Consequent to India raising objections, Sri Lanka has requested China to defer its vessel’s Hambantota Port visit, but quite understandably the Chinese side has taken offence at this change of stance by Sri Lanka. Among other things, China has called on India to ‘stop pressuring’ Sri Lanka over the vessel’s visit, which it claims is for purely scientific exploration purposes.
Essentially, the Indian position is that its security interests could be compromised as a result of the Chinese high tech vessel being in a position, once it docks in Hambantota, to bring under close surveillance vital Indian infrastructural assets on the country’s southern coast in particular, such as nuclear power plants and ports. Sri Lanka reportedly received messages of protest by India to the effect that the Chinese vessel possessed the capability ‘to track satellites and intercontinental ballistic missiles’, besides other strengths.
China, for its part has explained, among other things, that the vessel’s visit is part of ‘the cooperation process’ between China and Sri Lanka, which is ‘independently chosen by the two countries and meets common interests. It does not target any third party.’ It added that: ‘Sri Lanka is a sovereign state. It can develop relations with other countries in the light of its own development interests.’
Sri Lanka is bound to see the merit in China’s argument but given its regional policy compulsions it cannot afford to be seen as being at cross purposes with India either. India and China are number one powers and considering Sri Lanka’s geographical proximity to both states, besides its dependence on them in a number of vital areas, it cannot be seen by either of these global powers as being insensitive to their best interests.
A classic small state dilemma, the commentator is prompted to observe. Bluntly expressed, however, Sri Lanka is in a state of utter helplessness in this situation where it cannot afford to offend either of these major powers. But in fairness to Sri Lanka it needs to be said that she has tried to be as ‘Non-aligned’ as possible while relating to the big powers concerned; it’s simply that, given her degree of dependence on them, she is in no position to say ‘No’ to either of them.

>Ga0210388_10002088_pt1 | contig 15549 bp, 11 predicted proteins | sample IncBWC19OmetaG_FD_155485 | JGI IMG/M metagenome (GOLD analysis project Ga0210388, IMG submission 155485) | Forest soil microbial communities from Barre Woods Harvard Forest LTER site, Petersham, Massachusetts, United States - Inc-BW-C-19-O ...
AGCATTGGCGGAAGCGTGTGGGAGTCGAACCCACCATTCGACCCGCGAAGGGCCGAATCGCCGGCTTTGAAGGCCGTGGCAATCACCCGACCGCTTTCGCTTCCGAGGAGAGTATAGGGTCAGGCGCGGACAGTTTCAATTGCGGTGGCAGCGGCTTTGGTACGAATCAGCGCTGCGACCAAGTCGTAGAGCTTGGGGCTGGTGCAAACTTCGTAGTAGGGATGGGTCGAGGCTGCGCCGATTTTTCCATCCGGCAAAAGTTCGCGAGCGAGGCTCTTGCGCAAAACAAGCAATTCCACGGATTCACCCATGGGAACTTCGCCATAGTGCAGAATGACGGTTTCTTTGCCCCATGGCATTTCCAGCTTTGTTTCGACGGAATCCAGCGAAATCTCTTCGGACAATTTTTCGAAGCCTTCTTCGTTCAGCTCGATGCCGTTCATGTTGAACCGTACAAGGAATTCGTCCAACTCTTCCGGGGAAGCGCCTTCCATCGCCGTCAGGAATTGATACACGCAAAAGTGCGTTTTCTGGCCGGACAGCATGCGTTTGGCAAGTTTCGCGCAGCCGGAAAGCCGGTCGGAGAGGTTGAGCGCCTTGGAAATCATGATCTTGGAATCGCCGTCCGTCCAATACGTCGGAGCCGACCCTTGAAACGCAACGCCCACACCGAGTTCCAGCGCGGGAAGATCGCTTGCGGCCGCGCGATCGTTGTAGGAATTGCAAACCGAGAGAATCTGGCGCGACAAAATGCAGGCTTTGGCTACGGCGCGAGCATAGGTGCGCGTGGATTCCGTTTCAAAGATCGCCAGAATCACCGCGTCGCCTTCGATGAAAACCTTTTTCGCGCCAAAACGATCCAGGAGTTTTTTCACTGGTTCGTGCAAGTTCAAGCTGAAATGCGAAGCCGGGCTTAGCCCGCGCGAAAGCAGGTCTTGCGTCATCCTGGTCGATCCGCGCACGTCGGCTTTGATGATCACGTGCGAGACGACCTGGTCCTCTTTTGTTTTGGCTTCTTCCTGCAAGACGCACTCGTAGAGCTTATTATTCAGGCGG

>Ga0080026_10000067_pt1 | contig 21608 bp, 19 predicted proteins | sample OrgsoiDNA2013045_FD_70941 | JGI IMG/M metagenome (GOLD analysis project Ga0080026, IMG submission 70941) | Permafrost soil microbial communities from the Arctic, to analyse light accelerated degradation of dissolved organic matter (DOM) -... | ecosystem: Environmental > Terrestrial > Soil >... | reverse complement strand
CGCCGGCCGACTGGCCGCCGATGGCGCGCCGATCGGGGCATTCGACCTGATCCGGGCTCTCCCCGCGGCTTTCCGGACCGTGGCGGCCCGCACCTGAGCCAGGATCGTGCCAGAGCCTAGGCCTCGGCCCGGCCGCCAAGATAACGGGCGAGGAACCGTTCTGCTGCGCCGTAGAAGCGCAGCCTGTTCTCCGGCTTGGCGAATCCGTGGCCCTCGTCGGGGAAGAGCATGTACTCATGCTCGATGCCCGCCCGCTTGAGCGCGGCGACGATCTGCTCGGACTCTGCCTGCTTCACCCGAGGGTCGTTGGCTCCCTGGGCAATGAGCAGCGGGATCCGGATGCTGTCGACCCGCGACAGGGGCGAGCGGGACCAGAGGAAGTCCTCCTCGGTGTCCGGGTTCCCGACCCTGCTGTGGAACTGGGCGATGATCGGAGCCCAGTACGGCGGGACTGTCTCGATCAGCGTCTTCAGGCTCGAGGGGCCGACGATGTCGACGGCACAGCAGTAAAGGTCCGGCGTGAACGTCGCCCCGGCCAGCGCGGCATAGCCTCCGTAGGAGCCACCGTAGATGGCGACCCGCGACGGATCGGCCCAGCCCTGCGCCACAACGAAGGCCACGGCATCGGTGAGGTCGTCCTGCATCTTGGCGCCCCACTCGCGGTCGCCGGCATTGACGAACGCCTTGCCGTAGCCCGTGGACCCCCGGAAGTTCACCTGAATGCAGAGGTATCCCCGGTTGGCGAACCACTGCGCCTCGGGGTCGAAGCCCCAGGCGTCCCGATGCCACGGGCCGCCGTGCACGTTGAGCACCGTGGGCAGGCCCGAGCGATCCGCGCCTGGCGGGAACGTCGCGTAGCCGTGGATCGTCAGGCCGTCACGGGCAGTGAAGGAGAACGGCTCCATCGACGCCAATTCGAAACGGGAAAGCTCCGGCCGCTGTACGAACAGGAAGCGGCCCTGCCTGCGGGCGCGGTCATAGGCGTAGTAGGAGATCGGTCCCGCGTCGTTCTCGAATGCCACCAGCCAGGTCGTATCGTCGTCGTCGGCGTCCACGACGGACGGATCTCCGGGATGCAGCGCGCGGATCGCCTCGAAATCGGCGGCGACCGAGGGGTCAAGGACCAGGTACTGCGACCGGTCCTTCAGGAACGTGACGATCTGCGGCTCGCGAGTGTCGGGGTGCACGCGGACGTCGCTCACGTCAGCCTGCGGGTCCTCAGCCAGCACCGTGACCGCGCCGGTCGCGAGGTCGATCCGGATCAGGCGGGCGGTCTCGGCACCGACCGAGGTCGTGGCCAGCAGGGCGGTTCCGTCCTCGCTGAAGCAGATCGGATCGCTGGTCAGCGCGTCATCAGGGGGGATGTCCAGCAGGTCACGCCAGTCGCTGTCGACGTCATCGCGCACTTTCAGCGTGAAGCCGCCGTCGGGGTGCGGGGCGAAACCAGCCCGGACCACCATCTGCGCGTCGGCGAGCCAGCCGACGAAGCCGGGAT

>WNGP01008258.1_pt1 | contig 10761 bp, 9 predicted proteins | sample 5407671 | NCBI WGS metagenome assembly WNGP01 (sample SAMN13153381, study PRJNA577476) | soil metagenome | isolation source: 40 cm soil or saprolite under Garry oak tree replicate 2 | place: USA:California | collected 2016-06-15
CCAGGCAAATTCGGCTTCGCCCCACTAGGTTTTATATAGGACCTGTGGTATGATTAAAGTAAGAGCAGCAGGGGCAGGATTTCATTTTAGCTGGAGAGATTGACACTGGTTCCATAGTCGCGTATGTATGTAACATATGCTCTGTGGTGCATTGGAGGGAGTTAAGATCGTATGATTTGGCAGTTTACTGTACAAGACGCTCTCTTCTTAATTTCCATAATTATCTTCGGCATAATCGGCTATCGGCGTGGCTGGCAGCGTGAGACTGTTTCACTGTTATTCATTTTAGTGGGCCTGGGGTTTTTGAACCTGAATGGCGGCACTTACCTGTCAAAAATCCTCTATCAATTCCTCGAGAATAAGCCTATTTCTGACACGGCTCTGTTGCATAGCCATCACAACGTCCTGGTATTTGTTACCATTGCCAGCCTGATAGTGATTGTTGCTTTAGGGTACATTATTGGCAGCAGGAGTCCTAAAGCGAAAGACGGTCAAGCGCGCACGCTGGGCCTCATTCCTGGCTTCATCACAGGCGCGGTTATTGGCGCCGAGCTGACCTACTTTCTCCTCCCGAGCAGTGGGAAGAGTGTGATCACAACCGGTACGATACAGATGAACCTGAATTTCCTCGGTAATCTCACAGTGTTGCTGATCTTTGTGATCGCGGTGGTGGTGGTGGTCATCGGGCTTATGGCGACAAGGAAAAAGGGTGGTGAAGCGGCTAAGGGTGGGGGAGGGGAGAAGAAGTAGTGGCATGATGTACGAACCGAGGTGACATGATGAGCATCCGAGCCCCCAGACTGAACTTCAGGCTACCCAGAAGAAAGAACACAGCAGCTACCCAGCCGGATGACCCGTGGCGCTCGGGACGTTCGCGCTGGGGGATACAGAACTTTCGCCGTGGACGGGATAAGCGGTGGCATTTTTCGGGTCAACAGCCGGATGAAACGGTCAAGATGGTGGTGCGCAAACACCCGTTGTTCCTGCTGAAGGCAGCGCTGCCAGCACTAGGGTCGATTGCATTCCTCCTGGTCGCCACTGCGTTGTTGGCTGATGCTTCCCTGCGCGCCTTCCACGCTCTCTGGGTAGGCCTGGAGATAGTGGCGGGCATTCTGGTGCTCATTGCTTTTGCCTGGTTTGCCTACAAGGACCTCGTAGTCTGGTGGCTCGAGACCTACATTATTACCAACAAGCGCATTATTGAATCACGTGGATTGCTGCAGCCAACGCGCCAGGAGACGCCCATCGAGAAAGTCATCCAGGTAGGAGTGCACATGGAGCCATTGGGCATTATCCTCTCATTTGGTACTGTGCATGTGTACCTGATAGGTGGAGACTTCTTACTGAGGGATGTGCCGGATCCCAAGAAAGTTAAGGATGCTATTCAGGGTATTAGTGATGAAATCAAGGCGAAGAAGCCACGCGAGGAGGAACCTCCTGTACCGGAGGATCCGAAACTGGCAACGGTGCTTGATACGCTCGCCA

Sri Lanka’s damage controllers, if there are any, may need to act swiftly, positively and proactively. They will need to use their best diplomatic skills to facilitate an empathetic response from China in particular to the policy quandaries confronting Sri Lanka in the Yuan Wang 5 connection. Essentially, the message to both countries should be that no wilful harm has been intended to them by Sri Lanka.
This is not going to be the first occasion on which a worrisome tangle of this acuteness in the regional policy sphere is likely to confront Sri Lanka. Going forward, how will it manage quandaries of this magnitude? This is an issue of the highest urgency and complexity. It is compounded by the fact that being in an utterly helpless economic situation, Sri Lanka does not possess any rescue options worth speaking of. While the country needs to persevere with Non-alignment as best as it could, and as the saying goes, be ‘a friend of all’, it would be only working against its best interests by being unaware of the priorities of its closest neighbours and shaping its relations with them accordingly.